The replacement of Roy Nothnagel’s defective heart valve had reached a key point; silence filled the operating room at Abbott Northwestern Hospital as Dr. Paul Sorajja and his team prepared to implant a new valve — and react if their patient faltered.
Then came the wisecrack. “God,” a baritone voice said, “I feel like I’m in Houston and there’s a rocket launch.”
It was Nothnagel.
Until recently, patients in his place would have been unconscious by this point. But now, Abbott and other hospitals are keeping them awake as part of a broader effort to limit the use of general anesthesia due to growing evidence that it can hinder a patient’s recovery and leave long-term effects on the body.
Research also suggests that minimal, or conscious, sedation during valve implants improves outcomes and shortens hospital stays. And, occasionally, it generates comic relief in the OR.
“It used to take weeks in the hospital to recover from this procedure,” Sorajja said. “Now it is essentially becoming an outpatient procedure.”
Abbott joined a growing list of hospitals this month when it started using conscious sedation for transcatheter aortic valve replacements, or TAVRs, which involve threading a replacement valve inside an artery so it can regulate blood flow out of the heart. The University of Minnesota Medical Center also prefers conscious sedation for the procedure.
General anesthesia remains critical for many lifesaving surgeries, but studies are showing that it can result in health problems, said Dr. J.P. Abenstein, a Mayo Clinic physician and past president of the American Society of Anesthesiologists.
“When I was in training in the ’80s, if patients were alive and kicking 24 hours after (procedures) then anesthesia was off the hook,” he said. “Today, we realize there is long-term consequence to the heart, to the kidney, to the brain.”
It doesn’t always work: Abenstein said most doctors switched back to general anesthesia for certain gastrointestinal procedures because it was better for patients.
And even with TAVRs, 1 in 10 patients receiving conscious sedation nationwide are switched to general anesthesia because they can’t sit still or complications occur.
“That is the downside,” said Dr. Ganesh Raveendran, an interventional cardiologist at the University of Minnesota. “If there is a disaster or an emergent need, then there would be an emergency intubation and placement of the patient on a ventilator. People like to do those things in a controlled fashion rather than on an emergency basis.”
Still, the benefit of keeping patients awake is enticing. A 2014 Emory University study compared 140 TAVR patients, primarily by the anesthesia they received, and found that those with conscious sedation were less likely to die and spent two fewer days in hospital care on average.
Doctors have long used conscious sedation for implanting stents, pacemakers and defibrillators, and now some are trying it in procedures to treat atrial septal defects — holes in the walls separating the heart’s upper chambers.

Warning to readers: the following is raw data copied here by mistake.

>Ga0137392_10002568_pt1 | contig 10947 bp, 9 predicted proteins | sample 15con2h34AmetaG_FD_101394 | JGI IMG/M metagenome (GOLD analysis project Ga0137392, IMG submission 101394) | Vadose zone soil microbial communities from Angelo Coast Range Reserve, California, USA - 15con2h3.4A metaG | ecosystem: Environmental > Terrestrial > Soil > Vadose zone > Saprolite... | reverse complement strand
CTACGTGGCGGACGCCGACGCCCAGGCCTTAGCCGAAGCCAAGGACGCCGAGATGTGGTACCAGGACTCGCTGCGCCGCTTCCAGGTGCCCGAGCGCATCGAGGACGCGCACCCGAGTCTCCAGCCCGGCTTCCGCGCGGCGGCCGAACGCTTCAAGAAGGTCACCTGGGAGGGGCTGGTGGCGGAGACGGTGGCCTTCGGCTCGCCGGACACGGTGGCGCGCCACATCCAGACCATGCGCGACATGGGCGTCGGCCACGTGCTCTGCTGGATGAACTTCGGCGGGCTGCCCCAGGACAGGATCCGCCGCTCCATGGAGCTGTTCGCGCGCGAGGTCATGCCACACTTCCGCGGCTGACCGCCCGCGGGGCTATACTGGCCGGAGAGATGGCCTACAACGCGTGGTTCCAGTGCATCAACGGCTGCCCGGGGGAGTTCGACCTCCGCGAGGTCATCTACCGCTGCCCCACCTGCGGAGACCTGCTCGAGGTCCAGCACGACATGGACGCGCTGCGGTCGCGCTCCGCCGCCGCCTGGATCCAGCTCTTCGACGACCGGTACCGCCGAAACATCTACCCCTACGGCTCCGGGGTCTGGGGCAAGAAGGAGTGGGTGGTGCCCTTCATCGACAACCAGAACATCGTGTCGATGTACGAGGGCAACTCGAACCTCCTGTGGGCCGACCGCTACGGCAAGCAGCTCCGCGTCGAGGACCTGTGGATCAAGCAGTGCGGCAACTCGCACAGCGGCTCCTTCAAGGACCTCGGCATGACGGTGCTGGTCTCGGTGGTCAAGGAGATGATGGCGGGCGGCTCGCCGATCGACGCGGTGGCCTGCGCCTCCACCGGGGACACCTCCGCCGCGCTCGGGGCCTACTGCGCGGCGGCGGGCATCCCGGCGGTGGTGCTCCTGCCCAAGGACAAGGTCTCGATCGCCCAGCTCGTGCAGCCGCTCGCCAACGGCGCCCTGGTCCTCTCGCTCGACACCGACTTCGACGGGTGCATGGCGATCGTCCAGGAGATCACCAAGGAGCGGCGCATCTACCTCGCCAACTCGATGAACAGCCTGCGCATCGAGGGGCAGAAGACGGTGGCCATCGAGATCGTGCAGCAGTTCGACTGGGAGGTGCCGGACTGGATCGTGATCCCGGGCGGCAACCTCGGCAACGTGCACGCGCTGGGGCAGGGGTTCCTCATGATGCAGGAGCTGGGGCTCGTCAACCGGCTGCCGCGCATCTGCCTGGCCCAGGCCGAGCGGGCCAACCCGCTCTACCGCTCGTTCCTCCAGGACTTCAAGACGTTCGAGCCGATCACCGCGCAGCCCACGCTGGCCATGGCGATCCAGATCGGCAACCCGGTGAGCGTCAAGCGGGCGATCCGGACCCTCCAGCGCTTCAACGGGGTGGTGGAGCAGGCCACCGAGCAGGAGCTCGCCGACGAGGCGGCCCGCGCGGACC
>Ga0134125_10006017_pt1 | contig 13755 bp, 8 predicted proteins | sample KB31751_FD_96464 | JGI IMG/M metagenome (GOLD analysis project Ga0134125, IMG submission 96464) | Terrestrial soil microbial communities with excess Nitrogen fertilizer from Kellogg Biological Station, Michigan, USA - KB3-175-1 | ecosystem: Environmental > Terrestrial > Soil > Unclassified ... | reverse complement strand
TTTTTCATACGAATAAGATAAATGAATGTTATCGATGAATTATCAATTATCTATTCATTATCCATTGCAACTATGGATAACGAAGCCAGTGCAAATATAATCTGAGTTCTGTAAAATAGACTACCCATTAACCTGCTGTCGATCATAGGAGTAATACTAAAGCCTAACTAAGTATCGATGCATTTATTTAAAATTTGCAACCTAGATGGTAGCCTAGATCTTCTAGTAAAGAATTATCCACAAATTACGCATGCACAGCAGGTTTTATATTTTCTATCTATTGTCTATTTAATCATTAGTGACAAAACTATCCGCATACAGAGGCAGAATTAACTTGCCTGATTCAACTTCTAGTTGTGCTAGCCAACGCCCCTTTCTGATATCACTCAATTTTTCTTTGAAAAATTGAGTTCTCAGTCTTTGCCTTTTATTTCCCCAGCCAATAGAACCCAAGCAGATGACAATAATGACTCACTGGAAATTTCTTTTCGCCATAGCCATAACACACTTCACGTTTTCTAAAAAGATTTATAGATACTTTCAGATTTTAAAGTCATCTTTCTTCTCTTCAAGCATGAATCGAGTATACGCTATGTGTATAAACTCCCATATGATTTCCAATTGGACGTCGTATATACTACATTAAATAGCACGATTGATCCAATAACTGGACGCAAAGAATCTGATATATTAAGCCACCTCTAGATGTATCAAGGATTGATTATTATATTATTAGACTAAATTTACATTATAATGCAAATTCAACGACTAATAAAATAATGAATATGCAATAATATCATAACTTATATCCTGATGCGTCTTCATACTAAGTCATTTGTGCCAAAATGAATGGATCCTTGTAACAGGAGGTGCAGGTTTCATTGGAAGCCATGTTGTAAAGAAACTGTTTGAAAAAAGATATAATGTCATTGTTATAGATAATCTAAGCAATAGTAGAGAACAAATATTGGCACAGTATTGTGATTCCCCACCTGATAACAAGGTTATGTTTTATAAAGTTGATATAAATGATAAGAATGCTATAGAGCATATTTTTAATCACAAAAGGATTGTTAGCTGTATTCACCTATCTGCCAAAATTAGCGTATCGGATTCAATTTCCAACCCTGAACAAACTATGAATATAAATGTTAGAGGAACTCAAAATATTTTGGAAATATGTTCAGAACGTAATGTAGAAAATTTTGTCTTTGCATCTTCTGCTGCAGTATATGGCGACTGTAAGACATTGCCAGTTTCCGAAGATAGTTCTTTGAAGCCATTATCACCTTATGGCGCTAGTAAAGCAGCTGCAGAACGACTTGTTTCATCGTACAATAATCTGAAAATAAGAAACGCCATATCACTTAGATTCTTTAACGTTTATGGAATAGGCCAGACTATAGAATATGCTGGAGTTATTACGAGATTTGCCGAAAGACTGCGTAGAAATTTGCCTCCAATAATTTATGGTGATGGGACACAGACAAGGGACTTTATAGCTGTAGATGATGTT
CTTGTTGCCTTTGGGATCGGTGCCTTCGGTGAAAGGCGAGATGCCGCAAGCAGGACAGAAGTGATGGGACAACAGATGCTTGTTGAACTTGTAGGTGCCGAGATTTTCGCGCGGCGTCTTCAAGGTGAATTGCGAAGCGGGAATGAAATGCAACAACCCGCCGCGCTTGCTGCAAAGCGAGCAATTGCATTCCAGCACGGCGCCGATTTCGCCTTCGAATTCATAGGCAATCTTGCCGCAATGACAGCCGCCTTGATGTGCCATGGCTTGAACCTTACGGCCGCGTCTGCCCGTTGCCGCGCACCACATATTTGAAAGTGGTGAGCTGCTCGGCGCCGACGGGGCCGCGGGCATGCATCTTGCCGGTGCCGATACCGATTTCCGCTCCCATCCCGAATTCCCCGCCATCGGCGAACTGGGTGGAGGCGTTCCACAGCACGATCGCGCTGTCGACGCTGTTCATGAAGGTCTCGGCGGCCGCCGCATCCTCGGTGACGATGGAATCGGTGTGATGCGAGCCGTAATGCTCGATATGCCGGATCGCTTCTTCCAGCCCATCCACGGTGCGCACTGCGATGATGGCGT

Nothnagel, who became Abbott’s second case of TAVR conscious sedation, had developed a condition called aortic stenosis, which occurs when the aortic valve sticks and inhibits blood flow. Stenosis grows more common with age and can lead to chest pain and heart attacks. He agreed to the approach when Sorajja first asked him. The Plymouth retiree took pride in sizing people up during his sales and marketing career, and he liked his doctor’s confidence.
As the procedure began on a recent Wednesday, on the other side of the drape from where Sorajja was operating, Nothnagel’s bushy eyebrows betrayed moments when he could feel the pokes and prods of the procedure. When Sorajja injected dye so he could see his patient’s blood vessels on a monitor, Nothnagel said it felt hot and tasted bitter.
“Walter,” Sorajja said, using his patient’s formal name, “you are going to feel your heart beat getting a little faster. You may even feel lightheaded. The most important thing is we don’t want you to move. Just shout if you feel anything.”
A puff of dye illuminated Nothnagel’s aorta on a screen, and the valve implant that had been threaded through a 5-millimeter incision in his chest.
Sorajja could expand the artificial valve just once, so he had to make sure it was in a spot that would push the failing natural valve aside and take over its role.
“I like the position there,” he said to his team. “You guys like it?”
Conscious sedation was unthinkable for the first generation of TAVRs, because the replacement valves were larger and inserted through wider incisions. The latest valves by companies such as Edwards Lifesciences and Medtronic are easier to implant.
Less anesthesia also appears to save money; the Emory study found TAVR patients cost $10,000 less when receiving conscious sedation, primarily due to shorter hospital stays.
For now, TAVRs have been reserved for patients too frail for open surgery. Risks of death and stroke during TAVRs are as high as 2 percent and 3 percent, respectively. But better results with less anesthesia could result in the approach becoming more common.
Minimal sedation was the right choice, Nothnagel said after the procedure, because he felt strong and alert. And he avoided having a breathing tube down his throat.
Any pressure or pinches during the procedure were worth the trade-off, though after a lifetime of other medical procedures, he considers himself a pretty tough guy.
“There’s a red S on my chest,” he said.